Creating intersectional access to movement for people with disabilities and chronic illness through education, outreach, and classes.
Every body and mind has access to affordable and safe movement spaces.
Those of us with disabilities and chronic illness are a population more susceptible to PTSD as we are forced to navigate the stressors of institutionalized ableism, higher levels of poverty and abuse, and lack of access to services. Studies have found that trauma gets stored in our bodies and that access to somatic-movement is necessary for people to heal. Yet in the same violent culture that harms us, there is an assumption that disabled people either do not want to or cannot engage in movement-based activities. As a result, we are systematically excluded from safe space to work through PTSD, isolated and re-traumatized, with less opportunity to build the resiliency needed to survive the institutionalized ableism that creates this cycle. Access-Centered Movement (ACM) aims to change this, creating intersectional access to somatic-movement and therapeutic services for people with disabilities and chronic illness through education, outreach, and classes; creating safe(r) spaces and changing which kinds of bodies, minds, and variations are valued in movement and healing space.
In the Bay Area, it is popular to advertise movement classes as “accessible” or for “all bodies” without doing the work necessary to be available for people with disabilities. Disabled people are used in visual marketing to show that a class is “for everyone,” but when we go to these classes we find that the abled people leading them have little to no knowledge of access, thinking that offering seated options inherently makes a class universally accessible. It is common to find the slogan, “for all bodies” in an advertisement with the words, “unfortunately, the space is not fragrance free or wheelchair accessible” in small lettering at the bottom of the flyer.
Centers using a Disability Rights’ framework and “adaptable models” use singular ideas of access and accommodate few disabilities (typically wheelchair users, people that are deaf/hard of hearing, people that are blind/low vision, or seniors that have become disabled with age—we are not advocating to remove these centers, which many disabled people value, or to reduce these services), those of us that are not able to “adapt” and produce like abled people are left behind. Adaptable movement centers commonly use abled teachers, which can be helpful if we need able-bodied support. There are also typically more abled teachers available because there are almost no accessible body movement trainings. Nonetheless, using abled teachers for convenience sake contributes to an ableist paradigm that pathologizes disabled people as permanent students without the capacity to lead. Instead of using abled teachers because they are readily available, why not support disabled teachers in getting training and use abled assistants if needed?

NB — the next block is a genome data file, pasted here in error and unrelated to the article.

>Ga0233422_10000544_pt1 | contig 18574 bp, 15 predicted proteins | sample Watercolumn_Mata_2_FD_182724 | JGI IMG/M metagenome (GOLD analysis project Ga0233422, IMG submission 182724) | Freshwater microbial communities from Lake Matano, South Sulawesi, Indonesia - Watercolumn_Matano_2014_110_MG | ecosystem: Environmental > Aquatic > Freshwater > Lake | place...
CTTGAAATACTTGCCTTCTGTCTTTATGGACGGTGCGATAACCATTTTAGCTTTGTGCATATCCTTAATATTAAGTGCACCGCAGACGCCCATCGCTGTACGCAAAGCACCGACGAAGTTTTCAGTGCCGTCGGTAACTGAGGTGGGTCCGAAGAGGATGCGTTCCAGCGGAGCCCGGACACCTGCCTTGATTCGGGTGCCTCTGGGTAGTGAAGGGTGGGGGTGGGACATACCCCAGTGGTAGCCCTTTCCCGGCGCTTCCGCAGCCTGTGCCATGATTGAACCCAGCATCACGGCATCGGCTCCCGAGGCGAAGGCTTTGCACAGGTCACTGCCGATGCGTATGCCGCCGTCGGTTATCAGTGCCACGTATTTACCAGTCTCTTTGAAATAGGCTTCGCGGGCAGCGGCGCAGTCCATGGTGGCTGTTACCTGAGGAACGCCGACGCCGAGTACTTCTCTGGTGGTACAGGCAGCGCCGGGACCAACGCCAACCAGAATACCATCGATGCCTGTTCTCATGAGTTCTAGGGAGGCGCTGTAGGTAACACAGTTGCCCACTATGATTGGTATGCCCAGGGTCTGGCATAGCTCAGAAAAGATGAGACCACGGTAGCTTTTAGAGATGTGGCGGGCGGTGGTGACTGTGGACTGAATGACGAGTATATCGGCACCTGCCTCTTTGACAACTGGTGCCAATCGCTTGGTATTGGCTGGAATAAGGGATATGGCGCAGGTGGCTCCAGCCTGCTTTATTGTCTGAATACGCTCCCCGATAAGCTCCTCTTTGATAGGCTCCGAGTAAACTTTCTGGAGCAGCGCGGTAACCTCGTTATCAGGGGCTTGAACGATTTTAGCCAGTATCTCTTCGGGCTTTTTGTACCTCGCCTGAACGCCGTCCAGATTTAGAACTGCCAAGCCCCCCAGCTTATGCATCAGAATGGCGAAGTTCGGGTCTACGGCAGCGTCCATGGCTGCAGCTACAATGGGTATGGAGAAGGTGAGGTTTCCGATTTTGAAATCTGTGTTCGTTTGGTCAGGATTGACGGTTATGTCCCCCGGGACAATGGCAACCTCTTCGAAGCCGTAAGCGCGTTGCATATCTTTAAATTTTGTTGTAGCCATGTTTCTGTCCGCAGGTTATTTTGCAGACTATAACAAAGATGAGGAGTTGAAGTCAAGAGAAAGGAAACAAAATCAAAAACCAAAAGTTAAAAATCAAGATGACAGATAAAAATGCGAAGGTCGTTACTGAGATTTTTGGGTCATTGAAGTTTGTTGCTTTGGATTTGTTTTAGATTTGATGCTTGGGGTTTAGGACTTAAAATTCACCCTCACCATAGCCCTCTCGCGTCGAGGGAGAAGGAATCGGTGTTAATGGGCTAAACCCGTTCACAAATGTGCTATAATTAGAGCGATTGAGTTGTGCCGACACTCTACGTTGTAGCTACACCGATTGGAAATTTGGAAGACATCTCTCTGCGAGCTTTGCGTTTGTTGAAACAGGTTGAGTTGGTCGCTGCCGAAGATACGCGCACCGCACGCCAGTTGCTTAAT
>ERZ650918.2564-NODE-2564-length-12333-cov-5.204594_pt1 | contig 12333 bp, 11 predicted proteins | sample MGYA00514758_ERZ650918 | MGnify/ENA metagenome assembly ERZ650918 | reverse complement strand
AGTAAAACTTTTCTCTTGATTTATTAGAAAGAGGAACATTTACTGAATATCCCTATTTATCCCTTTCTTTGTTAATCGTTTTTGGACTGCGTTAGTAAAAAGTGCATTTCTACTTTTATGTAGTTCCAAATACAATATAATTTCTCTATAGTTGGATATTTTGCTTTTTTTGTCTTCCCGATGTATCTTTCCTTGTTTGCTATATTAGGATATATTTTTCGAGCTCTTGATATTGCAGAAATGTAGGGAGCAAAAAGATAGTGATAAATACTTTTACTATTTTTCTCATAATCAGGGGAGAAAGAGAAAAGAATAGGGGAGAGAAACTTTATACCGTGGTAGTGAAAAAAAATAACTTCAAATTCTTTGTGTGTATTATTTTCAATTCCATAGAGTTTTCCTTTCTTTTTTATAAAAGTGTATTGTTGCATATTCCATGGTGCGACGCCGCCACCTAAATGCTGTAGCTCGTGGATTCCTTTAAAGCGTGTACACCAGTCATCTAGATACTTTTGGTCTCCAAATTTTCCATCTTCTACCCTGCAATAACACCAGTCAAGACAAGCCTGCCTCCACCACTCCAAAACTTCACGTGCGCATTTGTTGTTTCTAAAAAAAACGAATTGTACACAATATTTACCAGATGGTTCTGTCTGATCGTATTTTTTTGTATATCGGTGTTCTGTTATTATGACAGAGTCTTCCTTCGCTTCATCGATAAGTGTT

Because of the widely accepted exclusion of persons with disabilities in mainstream group movement and healing spaces, we are routinely expected to access these services as “patients” in the medical sector. But, with one in four disabled persons living in poverty in the United States, with significantly higher statistics for disabled People of Color, lack of access to high-cost holistic care (typically only offered outside of insurance coverage) is an everyday reality. When we combine the transphobia, misogyny, racism, fatphobia, and overt ableism pervasive in medical care with this lack of economic access, we find that those of us living in the margins are forced to accept low-quality health services, if we can access them at all.
To change these realities, Access-Centered Movement has a threefold plan: firstly, to offer Access-Centered and Trauma-Informed workshops to people in our community so that we can have safe(r) space to move our bodies, supplying ourselves with comprehensive tools that we can take home to aid our self-care and healing practices and supplementing the lack of institutional support. Secondly, to offer somatic-movement training to sick and disabled folks to shift ableist paradigm and support the development of disabled teachers. This training will be a 20-hour certificate program, centering queer and BIPOC folks with disabilities, and will be sliding scale with no disabled person turned away for lack of funds. Thirdly, to offer workshops and trainings to body-movement studios, educational institutions, medical and healing centers, and meditation institutes that unknowingly center abled people and systematically exclude our community.